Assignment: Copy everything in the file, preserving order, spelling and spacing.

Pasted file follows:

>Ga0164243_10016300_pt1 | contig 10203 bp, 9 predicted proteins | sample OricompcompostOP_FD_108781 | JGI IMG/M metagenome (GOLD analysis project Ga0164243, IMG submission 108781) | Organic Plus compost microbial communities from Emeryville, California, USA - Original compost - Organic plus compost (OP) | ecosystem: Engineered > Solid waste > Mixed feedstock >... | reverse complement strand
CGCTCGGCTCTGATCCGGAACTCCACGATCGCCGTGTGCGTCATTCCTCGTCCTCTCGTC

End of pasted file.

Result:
>Ga0164243_10016300_pt1 | contig 10203 bp, 9 predicted proteins | sample OricompcompostOP_FD_108781 | JGI IMG/M metagenome (GOLD analysis project Ga0164243, IMG submission 108781) | Organic Plus compost microbial communities from Emeryville, California, USA - Original compost - Organic plus compost (OP) | ecosystem: Engineered > Solid waste > Mixed feedstock >... | reverse complement strand
CGCTCGGCTCTGATCCGGAACTCCACGATCGCCGTGTGCGTCATTCCTCGTCCTCTCGTC